California Environmental Justice Alliance

Building Healthy Communities from the Ground up


Gladys Limon

Executive Director

Read Gladys’ bio
Contact Gladys at: glimon [at]

Melissa White

Development Director

Read Melissa’s bio
Contact Melissa at: melissa [at]

Yadira Hernandez

Finance and Administration Director

Read Yadira’s bio
Contact Yadira at: yadira [at]

Raquel Mason

Policy Manager

Read Raquel’s bio
Contact Raquel at raquel [at]

Tiffany Eng

Green Zones Program Manager

Read Tiffany’s bio
Contact Tiffany at: tiffany [at]

Neena Mohan

Climate Justice Program Manager

Read Neena’s bio
Contact Neena at: neena [at]

Roger Lin

Climate and Air Counsel

Read Roger’s bio
Contact Roger at: Roger [at]

Mabel Tsang

Civic Engagement Program Manager

Read Mabel’s bio
Contact Mabel at: mabel [at]

Cassie Gardener Manjikian

Special Projects Manager

Read Cassie’s bio
Contact Cassie at: cassie [at]

Brittny Anya

Operations Manager

Read Brittny’s bio
Contact Brittny at: brittny [at]

Denise Forrest

Grants Manager

Read Denise’s bio
Contact Denise: denise [at]

Isa Flores-Jones

Communications Manager

Read Isa’s bio
Contact Isa at: isa [at]

Alexis Sutterman

Program Associate

Read Alexis’ bio
Contact Alexis at: alexis [at]

Leonela Leon

Policy & Political Program Associate

Read Leonela’s bio
Contact Leonela at: leonela [at]

Valeria Paredes

Development Associate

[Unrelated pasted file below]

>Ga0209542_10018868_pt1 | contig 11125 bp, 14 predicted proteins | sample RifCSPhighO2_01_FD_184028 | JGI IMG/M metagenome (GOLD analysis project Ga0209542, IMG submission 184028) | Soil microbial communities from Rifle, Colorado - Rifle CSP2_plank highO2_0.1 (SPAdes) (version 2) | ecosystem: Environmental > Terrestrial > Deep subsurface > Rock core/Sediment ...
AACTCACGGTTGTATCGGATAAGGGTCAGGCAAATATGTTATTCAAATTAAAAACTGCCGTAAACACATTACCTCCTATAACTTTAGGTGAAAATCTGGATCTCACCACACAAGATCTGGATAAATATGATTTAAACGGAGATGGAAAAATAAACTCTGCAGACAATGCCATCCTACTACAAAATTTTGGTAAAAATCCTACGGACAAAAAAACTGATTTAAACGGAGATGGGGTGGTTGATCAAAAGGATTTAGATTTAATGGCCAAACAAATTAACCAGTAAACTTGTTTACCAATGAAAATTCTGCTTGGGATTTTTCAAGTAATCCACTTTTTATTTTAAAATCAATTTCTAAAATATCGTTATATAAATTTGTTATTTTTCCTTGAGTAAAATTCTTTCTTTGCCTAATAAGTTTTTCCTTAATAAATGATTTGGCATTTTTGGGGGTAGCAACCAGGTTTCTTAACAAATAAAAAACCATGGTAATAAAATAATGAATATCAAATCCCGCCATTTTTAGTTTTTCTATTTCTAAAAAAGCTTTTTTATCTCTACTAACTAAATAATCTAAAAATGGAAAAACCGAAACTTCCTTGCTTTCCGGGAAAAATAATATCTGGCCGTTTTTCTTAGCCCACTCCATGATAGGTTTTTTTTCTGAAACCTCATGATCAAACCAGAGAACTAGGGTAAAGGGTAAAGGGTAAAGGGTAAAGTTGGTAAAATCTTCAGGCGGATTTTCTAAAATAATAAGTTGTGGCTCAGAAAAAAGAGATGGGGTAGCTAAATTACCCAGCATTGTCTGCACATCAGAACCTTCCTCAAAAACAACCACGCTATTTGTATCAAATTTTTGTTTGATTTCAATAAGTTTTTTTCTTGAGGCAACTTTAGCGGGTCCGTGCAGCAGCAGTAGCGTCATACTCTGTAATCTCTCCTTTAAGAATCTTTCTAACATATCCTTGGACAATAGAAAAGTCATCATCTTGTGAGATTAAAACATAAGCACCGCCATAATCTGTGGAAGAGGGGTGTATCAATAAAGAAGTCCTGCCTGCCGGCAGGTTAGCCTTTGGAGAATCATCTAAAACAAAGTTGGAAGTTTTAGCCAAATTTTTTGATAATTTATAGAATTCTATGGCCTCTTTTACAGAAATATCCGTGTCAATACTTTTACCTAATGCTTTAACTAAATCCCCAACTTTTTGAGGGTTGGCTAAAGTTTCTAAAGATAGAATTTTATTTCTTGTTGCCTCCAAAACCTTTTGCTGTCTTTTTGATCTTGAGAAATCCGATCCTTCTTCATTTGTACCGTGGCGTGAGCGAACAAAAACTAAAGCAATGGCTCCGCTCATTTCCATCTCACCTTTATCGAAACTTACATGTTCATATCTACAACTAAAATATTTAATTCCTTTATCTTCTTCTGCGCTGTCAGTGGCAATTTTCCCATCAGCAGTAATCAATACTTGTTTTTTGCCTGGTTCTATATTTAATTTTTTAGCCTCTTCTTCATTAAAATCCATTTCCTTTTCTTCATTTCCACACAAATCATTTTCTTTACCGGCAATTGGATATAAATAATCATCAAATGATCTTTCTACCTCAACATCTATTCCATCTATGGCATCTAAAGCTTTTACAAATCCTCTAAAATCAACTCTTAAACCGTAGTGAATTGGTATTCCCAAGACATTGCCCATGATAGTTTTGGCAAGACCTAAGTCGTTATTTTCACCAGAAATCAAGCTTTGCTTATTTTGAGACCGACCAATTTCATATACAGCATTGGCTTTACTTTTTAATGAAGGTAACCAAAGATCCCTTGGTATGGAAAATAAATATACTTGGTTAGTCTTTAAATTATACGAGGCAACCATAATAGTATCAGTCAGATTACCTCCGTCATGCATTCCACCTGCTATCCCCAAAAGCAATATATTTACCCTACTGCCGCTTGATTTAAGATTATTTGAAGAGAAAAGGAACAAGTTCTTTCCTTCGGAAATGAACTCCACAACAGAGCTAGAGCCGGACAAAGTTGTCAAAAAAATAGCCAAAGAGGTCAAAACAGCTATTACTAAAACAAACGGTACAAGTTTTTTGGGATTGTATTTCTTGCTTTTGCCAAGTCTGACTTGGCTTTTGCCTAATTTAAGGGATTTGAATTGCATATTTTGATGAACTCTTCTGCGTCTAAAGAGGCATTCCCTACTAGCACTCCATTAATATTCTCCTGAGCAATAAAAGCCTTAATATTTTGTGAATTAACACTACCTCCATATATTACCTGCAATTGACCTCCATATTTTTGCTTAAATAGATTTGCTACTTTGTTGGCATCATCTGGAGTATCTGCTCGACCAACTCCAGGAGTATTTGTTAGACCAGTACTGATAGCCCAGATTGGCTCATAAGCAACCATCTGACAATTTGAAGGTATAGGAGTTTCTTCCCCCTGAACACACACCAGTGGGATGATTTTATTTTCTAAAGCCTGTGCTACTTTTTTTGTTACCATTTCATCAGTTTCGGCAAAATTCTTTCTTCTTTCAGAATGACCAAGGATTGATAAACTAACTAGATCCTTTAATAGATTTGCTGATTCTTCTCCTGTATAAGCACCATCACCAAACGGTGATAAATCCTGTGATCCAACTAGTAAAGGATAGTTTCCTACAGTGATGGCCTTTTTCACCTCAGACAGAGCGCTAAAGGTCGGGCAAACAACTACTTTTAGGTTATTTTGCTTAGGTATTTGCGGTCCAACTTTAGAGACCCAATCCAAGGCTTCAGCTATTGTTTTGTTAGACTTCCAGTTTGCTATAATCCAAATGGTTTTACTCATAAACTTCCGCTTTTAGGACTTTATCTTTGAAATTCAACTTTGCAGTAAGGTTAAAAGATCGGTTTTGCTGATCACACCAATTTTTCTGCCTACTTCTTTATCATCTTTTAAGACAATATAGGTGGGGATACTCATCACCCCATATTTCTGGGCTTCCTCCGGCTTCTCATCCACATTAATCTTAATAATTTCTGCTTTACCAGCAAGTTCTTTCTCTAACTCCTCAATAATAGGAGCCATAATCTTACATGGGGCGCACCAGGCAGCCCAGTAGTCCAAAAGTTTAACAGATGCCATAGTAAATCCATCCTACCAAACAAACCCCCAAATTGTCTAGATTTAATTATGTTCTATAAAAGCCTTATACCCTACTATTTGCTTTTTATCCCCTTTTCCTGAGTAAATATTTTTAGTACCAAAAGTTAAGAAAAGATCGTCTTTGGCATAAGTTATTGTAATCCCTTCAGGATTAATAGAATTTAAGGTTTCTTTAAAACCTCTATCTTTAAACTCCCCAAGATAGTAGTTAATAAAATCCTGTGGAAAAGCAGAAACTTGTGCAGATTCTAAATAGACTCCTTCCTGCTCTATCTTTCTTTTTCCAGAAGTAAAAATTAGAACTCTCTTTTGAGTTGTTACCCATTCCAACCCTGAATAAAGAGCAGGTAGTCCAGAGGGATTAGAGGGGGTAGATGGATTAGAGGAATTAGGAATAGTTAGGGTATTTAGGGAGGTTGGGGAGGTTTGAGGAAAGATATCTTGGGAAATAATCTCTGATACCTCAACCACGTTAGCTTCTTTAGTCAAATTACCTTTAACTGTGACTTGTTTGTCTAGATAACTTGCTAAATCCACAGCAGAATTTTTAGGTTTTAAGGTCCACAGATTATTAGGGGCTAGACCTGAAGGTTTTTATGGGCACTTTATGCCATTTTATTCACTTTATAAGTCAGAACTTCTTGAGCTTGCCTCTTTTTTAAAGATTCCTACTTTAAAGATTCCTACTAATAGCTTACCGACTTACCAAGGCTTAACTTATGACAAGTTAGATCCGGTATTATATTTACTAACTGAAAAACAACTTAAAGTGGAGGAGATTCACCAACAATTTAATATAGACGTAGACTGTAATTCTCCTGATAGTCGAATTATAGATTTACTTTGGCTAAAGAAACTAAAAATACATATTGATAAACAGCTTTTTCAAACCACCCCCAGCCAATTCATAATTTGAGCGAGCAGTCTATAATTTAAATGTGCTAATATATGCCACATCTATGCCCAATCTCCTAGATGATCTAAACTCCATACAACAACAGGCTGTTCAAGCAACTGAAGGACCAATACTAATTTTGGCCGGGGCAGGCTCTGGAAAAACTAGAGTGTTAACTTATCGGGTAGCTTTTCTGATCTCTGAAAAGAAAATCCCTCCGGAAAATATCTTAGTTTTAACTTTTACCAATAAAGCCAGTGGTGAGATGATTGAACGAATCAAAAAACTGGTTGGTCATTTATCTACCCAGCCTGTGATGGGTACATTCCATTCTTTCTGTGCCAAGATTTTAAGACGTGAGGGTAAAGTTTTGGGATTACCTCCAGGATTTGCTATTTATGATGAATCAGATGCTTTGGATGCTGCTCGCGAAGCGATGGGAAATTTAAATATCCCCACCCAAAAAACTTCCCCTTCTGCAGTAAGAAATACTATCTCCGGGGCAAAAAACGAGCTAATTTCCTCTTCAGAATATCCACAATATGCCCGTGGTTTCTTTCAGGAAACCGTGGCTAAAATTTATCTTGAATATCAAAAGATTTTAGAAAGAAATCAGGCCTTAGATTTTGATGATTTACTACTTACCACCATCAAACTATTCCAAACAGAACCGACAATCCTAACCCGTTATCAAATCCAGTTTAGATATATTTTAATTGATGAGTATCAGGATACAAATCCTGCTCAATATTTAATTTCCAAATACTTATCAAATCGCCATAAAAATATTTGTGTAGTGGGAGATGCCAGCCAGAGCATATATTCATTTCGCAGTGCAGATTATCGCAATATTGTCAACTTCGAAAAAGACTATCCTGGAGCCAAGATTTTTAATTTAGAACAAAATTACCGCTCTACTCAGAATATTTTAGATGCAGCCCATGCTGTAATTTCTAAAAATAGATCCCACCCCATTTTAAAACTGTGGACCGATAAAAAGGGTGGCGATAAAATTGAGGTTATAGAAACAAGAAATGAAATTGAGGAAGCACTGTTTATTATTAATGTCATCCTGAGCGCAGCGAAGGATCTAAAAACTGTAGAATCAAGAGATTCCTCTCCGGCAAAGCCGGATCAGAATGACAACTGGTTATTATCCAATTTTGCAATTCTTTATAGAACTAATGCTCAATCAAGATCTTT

Read Valeria’s bio
Contact Valeria at: valeria [at]

Gladys Limon, Executive Director (she/her)

Gladys has over 15 years of experience in legal, policy, and community-based work for environmental justice and civil rights. Having joined CEJA in 2017 as its first Executive Director, Gladys brings a deep connection to CEJA’s members and partners.

Gladys has extensive experience working on behalf of immigrant communities, including as staff attorney at the Mexican American Legal Defense & Educational Fund (MALDEF), where she litigated cases concerning anti-immigrant laws, racial discrimination, and the rights of low-income immigrant workers.

Most recently, Gladys worked as an attorney at Communities for a Better Environment, one of CEJA’s core members, on successful high stakes environmental justice matters including the shut down of Exide’s battery smelter that for decades polluted surrounding communities with dangerous levels of lead and arsenic, resulting in one of the most serious environmental catastrophes in California.

Gladys also helped lead the work of the Standing Together Against Neighborhood Drilling (STAND-LA) coalition alongside our partners at PSR-LA. Gladys brought an unprecedented environmental and civil rights lawsuit on behalf of Youth for Environmental Justice against the City of Los Angeles challenging the rubber-stamping of oil drilling projects in neighborhoods, resulting in the City’s issuance of a robust administrative guidance policy that provides environmental and anti-discrimination protections. Gladys was also a lead attorney representing CEJA in the fight to defeat the Puente Power Plant in Oxnard, a fourth dirty fossil fuel plant proposed in a disproportionately impacted community.

Contact Gladys at: glimon [at]

Melissa White, Development Director (she/her)

I am CEJA’s Development Director. In the 1990s I taught English in Oakland, San Francisco and Japan, where my youngest student was four and my oldest was 84. In the late 1990s I became an organizer within the SF Bay Area and national LGBTQ community. These experiences led me into fundraising. I have raised money for immigrant and refugee services, breast cancer advocacy, LGBTQ behavioral health services, LGBTQ youth development, youth organizing around educational justice, and environmental health and justice.